Really, we would need to do a study or find a study done to know how many women this isn’t automatic.
Amber, as for your thought exercise, of course it would be difficult, because, like you said, this is learned from when we are babies. If we learned the other way around it would come equally as easy to understand for males (as it does for what I think would be most women).
I’m not saying that a gender neutral language wouldn’t be nice, it would be. But I disagree with the current cumbersome replacement language. Just make up some simple easy words like I pointed out.
I think you guys are coming from a certain paradigm and it is difficult for you to recognize the other paradigm. It would be nice to see an actual study on the subject because I think Jared is way over blowing his concerns in the podcast. I know this is something that is important to you Jared but to a lot of people (not only men), it is a non-issue. People understand that it is just language – and, no, I’m not saying language isn’t important, just that you are projecting your ideas on something universalizing it when it might be so universal.
Jared Anderson says:
I appreciate the pushback. Yes, a study would be helpful. As far as your “talked to two women” anecdote, there are complex issues at play here dealing with socialization. People cannot feel the affects of present circumstances and the status quo until they have awakened to the alternatives. Sue Monk Kidd in her “Dance of the Dissident Daughter” chronicles her feminist awakening and quotes the saying “We don’t know who discovered water, but it wasn’t the fish”. At the top of my World Religions Syllabus I have the related quote “If you know one, you know none.” Many women in a patriarchal system will say they are happy, or that it is ok, because they have not experienced anything different. We don’t feel the lack of women leaders until we go to a religious service where they are there. My wife was powerfully moved by a scene from Big Love where a woman in white baptizes a young girl. We make do with how things are, but again, it isn’t until we are aware they can be different that we feel the harm of the current status quo.
Correction (should have read it better before I hit reply):
…just that you are projecting your ideas on something AND universalizing it when it might not be so universal.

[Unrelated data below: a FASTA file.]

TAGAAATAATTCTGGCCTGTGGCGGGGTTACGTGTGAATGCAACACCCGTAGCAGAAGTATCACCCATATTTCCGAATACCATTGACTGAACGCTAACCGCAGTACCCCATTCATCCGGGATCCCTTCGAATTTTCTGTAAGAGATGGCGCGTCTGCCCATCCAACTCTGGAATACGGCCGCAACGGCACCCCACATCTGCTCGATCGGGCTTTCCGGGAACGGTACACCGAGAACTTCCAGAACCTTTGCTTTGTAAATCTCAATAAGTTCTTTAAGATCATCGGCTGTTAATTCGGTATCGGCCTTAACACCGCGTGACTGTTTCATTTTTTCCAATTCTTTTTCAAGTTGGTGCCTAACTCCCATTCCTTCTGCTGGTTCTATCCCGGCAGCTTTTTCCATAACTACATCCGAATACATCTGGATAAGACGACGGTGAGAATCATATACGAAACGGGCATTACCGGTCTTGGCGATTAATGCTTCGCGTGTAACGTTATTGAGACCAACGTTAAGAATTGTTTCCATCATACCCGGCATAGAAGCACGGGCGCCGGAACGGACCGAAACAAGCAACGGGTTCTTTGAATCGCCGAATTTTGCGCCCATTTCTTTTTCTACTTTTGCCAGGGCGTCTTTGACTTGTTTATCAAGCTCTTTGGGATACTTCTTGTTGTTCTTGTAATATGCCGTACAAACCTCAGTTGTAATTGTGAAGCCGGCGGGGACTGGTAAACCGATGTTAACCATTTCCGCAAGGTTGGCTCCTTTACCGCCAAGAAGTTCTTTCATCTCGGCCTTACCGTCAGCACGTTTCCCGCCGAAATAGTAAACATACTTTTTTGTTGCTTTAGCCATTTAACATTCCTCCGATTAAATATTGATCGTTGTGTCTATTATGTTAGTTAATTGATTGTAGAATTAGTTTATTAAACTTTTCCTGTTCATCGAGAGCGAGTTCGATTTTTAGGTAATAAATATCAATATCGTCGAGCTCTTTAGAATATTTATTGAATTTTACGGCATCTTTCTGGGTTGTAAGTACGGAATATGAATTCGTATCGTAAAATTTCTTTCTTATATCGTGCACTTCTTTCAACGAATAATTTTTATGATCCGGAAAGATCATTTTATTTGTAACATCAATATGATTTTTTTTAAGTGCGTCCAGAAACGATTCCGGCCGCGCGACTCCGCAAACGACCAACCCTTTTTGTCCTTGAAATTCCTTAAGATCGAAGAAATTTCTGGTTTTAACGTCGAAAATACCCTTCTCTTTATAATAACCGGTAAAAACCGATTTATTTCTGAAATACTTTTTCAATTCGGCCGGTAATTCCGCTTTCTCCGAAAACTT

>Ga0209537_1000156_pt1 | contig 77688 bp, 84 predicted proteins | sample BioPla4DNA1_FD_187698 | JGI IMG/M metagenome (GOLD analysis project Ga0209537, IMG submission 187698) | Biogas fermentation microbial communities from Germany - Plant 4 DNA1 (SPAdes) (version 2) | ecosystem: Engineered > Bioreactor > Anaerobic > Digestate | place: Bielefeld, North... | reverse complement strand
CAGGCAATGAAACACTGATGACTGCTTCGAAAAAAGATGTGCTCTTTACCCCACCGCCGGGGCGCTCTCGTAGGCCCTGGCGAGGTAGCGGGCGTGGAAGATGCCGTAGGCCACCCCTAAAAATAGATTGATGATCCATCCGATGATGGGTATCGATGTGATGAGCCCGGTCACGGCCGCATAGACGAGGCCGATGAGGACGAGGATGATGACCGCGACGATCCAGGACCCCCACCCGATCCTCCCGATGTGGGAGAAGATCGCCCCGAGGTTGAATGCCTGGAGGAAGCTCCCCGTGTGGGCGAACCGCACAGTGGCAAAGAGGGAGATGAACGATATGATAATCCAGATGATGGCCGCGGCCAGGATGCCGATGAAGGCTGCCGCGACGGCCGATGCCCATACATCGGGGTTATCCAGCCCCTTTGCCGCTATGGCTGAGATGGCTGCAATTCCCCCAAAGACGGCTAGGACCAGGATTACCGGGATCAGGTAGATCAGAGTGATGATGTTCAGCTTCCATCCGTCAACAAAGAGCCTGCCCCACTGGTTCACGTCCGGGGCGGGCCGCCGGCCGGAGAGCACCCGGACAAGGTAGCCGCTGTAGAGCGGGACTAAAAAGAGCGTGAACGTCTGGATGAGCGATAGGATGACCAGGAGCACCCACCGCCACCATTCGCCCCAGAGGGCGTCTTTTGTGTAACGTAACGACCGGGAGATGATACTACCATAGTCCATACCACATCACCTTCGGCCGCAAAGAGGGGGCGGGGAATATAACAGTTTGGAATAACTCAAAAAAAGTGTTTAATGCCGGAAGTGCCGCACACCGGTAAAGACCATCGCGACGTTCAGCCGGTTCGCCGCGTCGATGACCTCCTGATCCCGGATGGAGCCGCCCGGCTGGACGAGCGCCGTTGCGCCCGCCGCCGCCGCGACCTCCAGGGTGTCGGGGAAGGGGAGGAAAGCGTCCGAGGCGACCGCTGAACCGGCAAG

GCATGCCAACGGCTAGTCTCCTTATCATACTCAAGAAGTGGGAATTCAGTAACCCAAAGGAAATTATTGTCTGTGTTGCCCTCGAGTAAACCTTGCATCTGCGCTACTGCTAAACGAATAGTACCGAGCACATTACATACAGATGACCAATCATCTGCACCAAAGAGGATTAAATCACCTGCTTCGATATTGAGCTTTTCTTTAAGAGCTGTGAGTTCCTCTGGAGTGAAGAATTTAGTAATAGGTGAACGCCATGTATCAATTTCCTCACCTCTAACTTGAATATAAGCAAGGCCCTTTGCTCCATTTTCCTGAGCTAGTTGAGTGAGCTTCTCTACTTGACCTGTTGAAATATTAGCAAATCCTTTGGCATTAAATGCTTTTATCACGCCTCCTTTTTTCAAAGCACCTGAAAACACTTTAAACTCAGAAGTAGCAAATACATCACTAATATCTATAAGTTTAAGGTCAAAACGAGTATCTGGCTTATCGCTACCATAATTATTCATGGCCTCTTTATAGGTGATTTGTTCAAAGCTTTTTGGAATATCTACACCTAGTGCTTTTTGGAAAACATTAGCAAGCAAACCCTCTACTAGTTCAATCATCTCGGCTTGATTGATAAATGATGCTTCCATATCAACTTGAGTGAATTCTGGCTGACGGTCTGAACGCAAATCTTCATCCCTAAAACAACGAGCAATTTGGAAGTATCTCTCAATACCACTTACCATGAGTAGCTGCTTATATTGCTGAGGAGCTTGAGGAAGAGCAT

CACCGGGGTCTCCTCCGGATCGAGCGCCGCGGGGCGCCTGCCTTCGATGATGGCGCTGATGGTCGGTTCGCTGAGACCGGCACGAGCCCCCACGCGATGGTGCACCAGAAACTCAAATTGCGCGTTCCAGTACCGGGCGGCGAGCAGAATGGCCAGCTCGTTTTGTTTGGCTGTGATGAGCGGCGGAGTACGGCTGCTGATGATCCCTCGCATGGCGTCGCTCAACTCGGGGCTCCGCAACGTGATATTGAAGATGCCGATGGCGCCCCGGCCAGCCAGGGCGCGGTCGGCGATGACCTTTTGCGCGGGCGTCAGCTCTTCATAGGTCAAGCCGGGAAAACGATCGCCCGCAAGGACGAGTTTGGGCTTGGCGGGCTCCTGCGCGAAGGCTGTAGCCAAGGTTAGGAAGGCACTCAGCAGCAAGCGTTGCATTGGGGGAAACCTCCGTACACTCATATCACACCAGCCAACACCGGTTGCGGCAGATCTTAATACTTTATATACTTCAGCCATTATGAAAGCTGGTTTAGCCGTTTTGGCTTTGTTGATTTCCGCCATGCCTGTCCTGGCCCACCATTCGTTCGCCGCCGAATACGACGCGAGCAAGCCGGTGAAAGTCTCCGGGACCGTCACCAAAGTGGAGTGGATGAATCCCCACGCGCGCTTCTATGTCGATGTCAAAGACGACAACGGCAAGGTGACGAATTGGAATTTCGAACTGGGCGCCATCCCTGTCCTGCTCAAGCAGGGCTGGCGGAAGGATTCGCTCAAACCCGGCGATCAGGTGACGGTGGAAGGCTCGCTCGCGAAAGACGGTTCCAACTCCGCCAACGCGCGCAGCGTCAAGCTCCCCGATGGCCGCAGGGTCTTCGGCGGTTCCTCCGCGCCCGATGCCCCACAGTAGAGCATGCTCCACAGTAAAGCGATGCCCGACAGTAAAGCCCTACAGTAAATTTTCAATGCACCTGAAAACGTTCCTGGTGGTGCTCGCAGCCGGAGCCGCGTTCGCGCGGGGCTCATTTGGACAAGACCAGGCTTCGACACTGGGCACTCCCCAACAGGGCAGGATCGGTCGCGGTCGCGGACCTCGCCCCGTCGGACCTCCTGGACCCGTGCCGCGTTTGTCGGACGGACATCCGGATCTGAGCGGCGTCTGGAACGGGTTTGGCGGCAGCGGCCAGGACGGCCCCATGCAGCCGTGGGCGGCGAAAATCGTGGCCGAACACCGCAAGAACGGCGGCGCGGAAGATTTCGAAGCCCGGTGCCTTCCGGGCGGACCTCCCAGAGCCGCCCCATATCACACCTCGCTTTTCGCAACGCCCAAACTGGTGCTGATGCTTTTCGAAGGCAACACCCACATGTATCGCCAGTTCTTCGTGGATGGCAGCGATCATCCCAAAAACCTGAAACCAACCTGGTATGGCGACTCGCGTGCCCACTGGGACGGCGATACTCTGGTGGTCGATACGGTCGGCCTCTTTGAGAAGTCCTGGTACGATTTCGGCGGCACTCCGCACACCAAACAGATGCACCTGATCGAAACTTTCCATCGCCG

Sorry, Jon, but a cursory search for academic studies about identification in regards to gender-specific pronouns proves your point false. Simply put, as this study from way back in 1990 demonstrates (built upon reams of previous evidence you’re welcome to hunt through), both male and female participants consistently identify male gender with the pronoun “he”. It’s not considered gender neutral at all, and to contend as much just shows how much we as a culture and a language have yet to evolve.
Frankly, we can do better, and it’s our responsibility to do better. And yes, that means fixing scripture where necessary. I mean, come on, we’ve done over 3,000 changes to the BoM already – what are a few more to promote gender inclusion?
Jessica F says:
Jon- I think that it is equally important for men to hear the gender neutral language. I think women are quite well trained to see themselves in a partial way in the gendered language, but I do not think men visualize women when reading the male centric language.
And even if women *do* understand that they are included, and even if men *do* remember that women are included, how powerful it is for everyone to hear themselves included, rather than having to interpret/read that in.
As in, “Hail, the Heaven-born Prince of Peace, Hail the Son of Righteousness, Born to free the sons of earth; born to give them second birth.” versus “Born to raise us from the earth; born to give all second birth.”
Or, “Good Christian men, rejoice, with heart and soul and voice” vs “Good Christians all, rejoice”
Or, “We are daughters of a Heavenly Father who loves us, and we love Him” vs “We are daughters of Heavenly Parents who love us and we love them.”
Jessica F, I don’t think that there is a strong correlation between the neutrality/non-neutrality of gender in language and the attitudes of speakers of a given language toward gender. Turkish, Persian, Hindi, and Armenian are all gender neutral languages, meaning that the words for he, she, and it are all the same. When the speakers of these languages learn English they regularly confuse she and he and him and her. But this hasn’t prevented machismo from prevailing in many of these cultures where these languages are spoken.
1828 definition of charity (I like the first definition):